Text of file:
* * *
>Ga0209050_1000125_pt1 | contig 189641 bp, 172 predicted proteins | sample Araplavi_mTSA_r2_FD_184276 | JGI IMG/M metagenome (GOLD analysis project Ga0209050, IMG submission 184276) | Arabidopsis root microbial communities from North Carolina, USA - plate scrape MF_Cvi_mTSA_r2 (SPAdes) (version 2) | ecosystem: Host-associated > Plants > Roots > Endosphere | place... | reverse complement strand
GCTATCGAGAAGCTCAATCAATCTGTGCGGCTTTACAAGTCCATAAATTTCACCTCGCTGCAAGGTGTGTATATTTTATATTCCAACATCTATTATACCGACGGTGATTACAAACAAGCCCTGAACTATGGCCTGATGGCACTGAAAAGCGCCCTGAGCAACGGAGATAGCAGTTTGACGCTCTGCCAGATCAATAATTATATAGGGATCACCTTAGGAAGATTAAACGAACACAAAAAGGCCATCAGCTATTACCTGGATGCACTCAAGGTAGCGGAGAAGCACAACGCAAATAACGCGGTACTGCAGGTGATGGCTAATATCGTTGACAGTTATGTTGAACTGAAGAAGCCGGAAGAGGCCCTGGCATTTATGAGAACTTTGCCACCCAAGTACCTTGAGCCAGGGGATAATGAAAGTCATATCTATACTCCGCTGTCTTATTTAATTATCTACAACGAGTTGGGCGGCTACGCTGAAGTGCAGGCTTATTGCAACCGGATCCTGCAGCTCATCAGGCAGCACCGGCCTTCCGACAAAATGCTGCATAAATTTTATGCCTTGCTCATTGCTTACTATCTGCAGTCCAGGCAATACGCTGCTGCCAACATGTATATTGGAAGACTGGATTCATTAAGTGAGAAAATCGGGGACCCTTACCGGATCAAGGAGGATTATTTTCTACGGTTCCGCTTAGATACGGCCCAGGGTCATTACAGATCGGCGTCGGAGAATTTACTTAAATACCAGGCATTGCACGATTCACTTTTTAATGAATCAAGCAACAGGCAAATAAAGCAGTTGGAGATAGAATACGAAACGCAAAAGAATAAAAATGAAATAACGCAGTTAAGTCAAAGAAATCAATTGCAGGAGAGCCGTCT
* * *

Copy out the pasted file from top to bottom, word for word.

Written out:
>Ga0209050_1000125_pt1 | contig 189641 bp, 172 predicted proteins | sample Araplavi_mTSA_r2_FD_184276 | JGI IMG/M metagenome (GOLD analysis project Ga0209050, IMG submission 184276) | Arabidopsis root microbial communities from North Carolina, USA - plate scrape MF_Cvi_mTSA_r2 (SPAdes) (version 2) | ecosystem: Host-associated > Plants > Roots > Endosphere | place... | reverse complement strand
GCTATCGAGAAGCTCAATCAATCTGTGCGGCTTTACAAGTCCATAAATTTCACCTCGCTGCAAGGTGTGTATATTTTATATTCCAACATCTATTATACCGACGGTGATTACAAACAAGCCCTGAACTATGGCCTGATGGCACTGAAAAGCGCCCTGAGCAACGGAGATAGCAGTTTGACGCTCTGCCAGATCAATAATTATATAGGGATCACCTTAGGAAGATTAAACGAACACAAAAAGGCCATCAGCTATTACCTGGATGCACTCAAGGTAGCGGAGAAGCACAACGCAAATAACGCGGTACTGCAGGTGATGGCTAATATCGTTGACAGTTATGTTGAACTGAAGAAGCCGGAAGAGGCCCTGGCATTTATGAGAACTTTGCCACCCAAGTACCTTGAGCCAGGGGATAATGAAAGTCATATCTATACTCCGCTGTCTTATTTAATTATCTACAACGAGTTGGGCGGCTACGCTGAAGTGCAGGCTTATTGCAACCGGATCCTGCAGCTCATCAGGCAGCACCGGCCTTCCGACAAAATGCTGCATAAATTTTATGCCTTGCTCATTGCTTACTATCTGCAGTCCAGGCAATACGCTGCTGCCAACATGTATATTGGAAGACTGGATTCATTAAGTGAGAAAATCGGGGACCCTTACCGGATCAAGGAGGATTATTTTCTACGGTTCCGCTTAGATACGGCCCAGGGTCATTACAGATCGGCGTCGGAGAATTTACTTAAATACCAGGCATTGCACGATTCACTTTTTAATGAATCAAGCAACAGGCAAATAAAGCAGTTGGAGATAGAATACGAAACGCAAAAGAATAAAAATGAAATAACGCAGTTAAGTCAAAGAAATCAATTGCAGGAGAGCCGTCT